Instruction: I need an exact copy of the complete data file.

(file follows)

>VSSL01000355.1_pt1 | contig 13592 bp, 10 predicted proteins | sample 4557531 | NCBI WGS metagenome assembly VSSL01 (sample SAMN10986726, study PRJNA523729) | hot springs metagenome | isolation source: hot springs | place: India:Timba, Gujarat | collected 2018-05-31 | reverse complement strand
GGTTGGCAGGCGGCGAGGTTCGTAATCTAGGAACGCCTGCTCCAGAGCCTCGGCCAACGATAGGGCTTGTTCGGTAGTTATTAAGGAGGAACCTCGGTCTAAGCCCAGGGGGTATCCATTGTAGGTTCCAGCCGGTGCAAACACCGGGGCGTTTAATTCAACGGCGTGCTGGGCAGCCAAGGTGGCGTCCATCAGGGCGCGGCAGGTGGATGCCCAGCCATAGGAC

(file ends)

>VSSL01000355.1_pt1 | contig 13592 bp, 10 predicted proteins | sample 4557531 | NCBI WGS metagenome assembly VSSL01 (sample SAMN10986726, study PRJNA523729) | hot springs metagenome | isolation source: hot springs | place: India:Timba, Gujarat | collected 2018-05-31 | reverse complement strand
GGTTGGCAGGCGGCGAGGTTCGTAATCTAGGAACGCCTGCTCCAGAGCCTCGGCCAACGATAGGGCTTGTTCGGTAGTTATTAAGGAGGAACCTCGGTCTAAGCCCAGGGGGTATCCATTGTAGGTTCCAGCCGGTGCAAACACCGGGGCGTTTAATTCAACGGCGTGCTGGGCAGCCAAGGTGGCGTCCATCAGGGCGCGGCAGGTGGATGCCCAGCCATAGGAC